Say Something

A self-proclaimed “Lucky Fucker”, John Cusack sat across from me, chewing a huge wad of bubble gum and carefully NOT answering questions.
I had just finished watching “Say Anything” with 1,700 of my closest friends.  And we were ALL very excited to see John stroll onto the stage after the credits rolled.
The next 30 minutes were filled with a moderated Q&A.  The moderator was someone.  I didn’t catch his name, and although I did attempt to look it up later, I actually don’t care, because he wasn’t great.  Clearly a fan, I think he was in his “fan head” so often that he forgot to pay attention.  The most interesting part of this was that John managed to NOT answer almost every question.  Even when it was presented to him more than once.  Yet, the audience didn’t seem to notice.  Applauding and cheering like a bunch of love-struck schoolgirls.  It was a little cringe-worthy.  But John was genius.  As dark and quirky as you would expect.  And I loved it.
I sat in the front row, and watched him carefully.  When the topic of music came up, he lit up.  This would be the most information he offered.  And, frankly, it seemed to be missed by the moderator.  He was asked about most of his performances, and his answers were almost always the same.  I wanted to jump up on stage (I was in the front row, and there was a security dude literally at my right knee… otherwise, I think I would have) and smack that moderator out of his seat.  Then I would have perched DIRECTLY across from John Cusack and asked the questions.  The music questions.
Best question of the night:  “You wear The Clash t-shirt in the movie.  Who were the bands you were listening to at the time, and what music inspired you during the filming?”  His answer?  “The Replacements, Fishbone, Red Hot Chili Peppers.”  He would go on to talk more about their music, and how those bands and others inspired him during many of his films.
The best unasked question of the night:  “What’s the weirdest comment you’ve gotten from a fan during these screenings?”  He answered anyway (thank goodness, because the fan questions were really REALLY terrible) “A man came up and told me that his wife divorced him because he wasn’t me! (a combination of cheers and groans from the audience) But then he said, I just want to THANK YOU SO MUCH!”  (he threw his head back in laughter and the audience erupted!)
He offered up some tidbits on his Nixon role.  The moderator again seemed to glaze over it.
I hoped it wouldn’t happen, but I knew it was coming.  Politics.  The moderator brought it up, as did one of the fans.  It didn’t last long.  He used the word “impeach” and the crowd went wild.  About 80% were cheering, but the Trump 2020 fans were there as well and began to boo.  I noticed a definite change in the posture of the security guards.  But as fast as it began, it ended, and I was glad.  This was about him as a theater personality.
The most revealing part of the interview came at the end.  I don’t even remember the initial question, because (like all the rest) it was dumb.  But he answered with what HE wanted to say.  “In old Hollywood, you had to make one of *their* movies in order to fund one of *yours*.  After time, it became two of theirs and one of yours.  Now, it seems it’s six of theirs and none of yours.”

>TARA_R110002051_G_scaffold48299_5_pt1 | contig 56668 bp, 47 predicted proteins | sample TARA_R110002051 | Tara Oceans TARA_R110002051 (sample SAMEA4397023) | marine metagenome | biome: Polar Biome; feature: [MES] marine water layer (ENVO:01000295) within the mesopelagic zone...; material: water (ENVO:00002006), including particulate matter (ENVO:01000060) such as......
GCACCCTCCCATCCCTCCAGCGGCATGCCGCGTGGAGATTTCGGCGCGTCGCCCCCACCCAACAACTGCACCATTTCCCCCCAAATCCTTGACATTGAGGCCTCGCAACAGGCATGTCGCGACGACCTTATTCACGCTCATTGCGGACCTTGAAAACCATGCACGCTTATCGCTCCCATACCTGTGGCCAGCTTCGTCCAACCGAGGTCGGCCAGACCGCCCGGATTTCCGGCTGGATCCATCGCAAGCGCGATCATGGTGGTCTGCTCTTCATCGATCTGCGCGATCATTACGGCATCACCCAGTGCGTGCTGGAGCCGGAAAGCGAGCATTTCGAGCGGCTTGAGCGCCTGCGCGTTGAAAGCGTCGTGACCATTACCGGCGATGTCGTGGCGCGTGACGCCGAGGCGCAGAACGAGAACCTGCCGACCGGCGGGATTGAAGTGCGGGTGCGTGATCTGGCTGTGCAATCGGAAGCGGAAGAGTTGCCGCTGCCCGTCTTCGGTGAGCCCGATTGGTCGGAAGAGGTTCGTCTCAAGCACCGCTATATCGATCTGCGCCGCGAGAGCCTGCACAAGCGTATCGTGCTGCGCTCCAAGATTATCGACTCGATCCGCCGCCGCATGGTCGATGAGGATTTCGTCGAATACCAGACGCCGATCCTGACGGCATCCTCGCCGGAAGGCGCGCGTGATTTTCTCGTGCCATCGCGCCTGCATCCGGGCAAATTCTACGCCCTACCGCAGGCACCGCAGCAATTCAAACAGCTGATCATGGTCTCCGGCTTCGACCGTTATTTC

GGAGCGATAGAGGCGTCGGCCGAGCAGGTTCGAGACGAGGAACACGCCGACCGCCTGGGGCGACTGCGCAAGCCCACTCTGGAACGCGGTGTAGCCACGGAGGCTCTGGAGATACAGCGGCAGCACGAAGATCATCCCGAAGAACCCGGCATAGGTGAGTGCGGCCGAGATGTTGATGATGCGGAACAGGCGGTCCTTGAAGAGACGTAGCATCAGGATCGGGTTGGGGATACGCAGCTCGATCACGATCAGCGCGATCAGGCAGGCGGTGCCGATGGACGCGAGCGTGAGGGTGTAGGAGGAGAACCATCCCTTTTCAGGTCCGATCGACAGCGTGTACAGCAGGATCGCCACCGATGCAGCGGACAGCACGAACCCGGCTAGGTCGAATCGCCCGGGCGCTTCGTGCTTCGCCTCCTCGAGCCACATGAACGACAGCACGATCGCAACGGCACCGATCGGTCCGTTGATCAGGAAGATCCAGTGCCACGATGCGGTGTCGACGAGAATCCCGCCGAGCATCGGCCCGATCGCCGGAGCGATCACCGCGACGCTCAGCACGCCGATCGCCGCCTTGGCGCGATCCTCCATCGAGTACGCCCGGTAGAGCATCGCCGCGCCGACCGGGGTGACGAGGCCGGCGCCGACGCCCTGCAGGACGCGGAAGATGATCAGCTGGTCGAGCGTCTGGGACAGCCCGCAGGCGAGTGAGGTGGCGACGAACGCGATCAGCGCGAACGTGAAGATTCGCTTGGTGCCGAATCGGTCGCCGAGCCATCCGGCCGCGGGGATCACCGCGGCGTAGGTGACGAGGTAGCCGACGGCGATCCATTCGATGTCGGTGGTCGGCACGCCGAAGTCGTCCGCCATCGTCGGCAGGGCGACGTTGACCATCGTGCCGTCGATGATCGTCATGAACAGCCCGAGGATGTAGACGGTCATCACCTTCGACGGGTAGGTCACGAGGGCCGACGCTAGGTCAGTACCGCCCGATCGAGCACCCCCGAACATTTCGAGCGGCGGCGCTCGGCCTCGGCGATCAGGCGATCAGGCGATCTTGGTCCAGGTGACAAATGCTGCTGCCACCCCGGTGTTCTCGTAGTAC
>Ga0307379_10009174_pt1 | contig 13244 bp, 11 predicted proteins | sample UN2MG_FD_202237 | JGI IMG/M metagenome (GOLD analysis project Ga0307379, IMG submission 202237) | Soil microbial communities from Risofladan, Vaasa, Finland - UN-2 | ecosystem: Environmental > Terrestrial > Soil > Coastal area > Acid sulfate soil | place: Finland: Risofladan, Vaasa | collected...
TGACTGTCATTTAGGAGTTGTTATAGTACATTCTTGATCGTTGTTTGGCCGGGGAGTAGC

His “hits” weren’t necessarily films he was proud of.  He even stated that he doesn’t watch them.  They were a means to an end.  And he discussed the films that meant something to him.  His conversation about “Being John Malkovich” was enlightening.
After that, those of us with VIP passes were allowed a moment with him, backstage, downstairs, around a couple corners, in a tiny, nondescript, brightly lit room… with a professional photographer and a couple handlers (and again, much security).  After a previous Meet & Greet with Myles Kennedy, where we were allowed to literally hang out with him, taking pictures and videos, and ask him questions, this was not what I expected.
The “I love you’s” and “we met once before’s” and “Marry me’s” made me want to turn and run.   He must be numb to those words by now.  But I wanted my moment… my question… and my hug.
I suppose I need to back up and say I had been looking forward to this night for months.  I’ve thought about the witty conversation I would have with him.  And as excited as I was, I never once thought I would choke.  But I made a rookie mistake.  I went out the night before and had a wee bit too much to drink.  I woke up Sunday morning feeling rough.  And all the coffee, water, and hangover food wasn’t helping.  I couldn’t shake the post-whiskey cobwebs out of my brain.  So I asked for help.  What questions should I ask?
The best suggestion was, “Ask him to go have some pie.”
I am sad to say that my night did not end at the quiet end of a diner, gazing across as Lloyd Dobler took the last bite of marionberry pie.  I did, however, tell him I was nursing a hangover and that I was a little disappointed in myself.  He grinned, blew a bubble, and leaned way down (the man is 6’2″…  I am not) to look me in the face and said, “Don’t be disappointed.”
Everything was lost after that.

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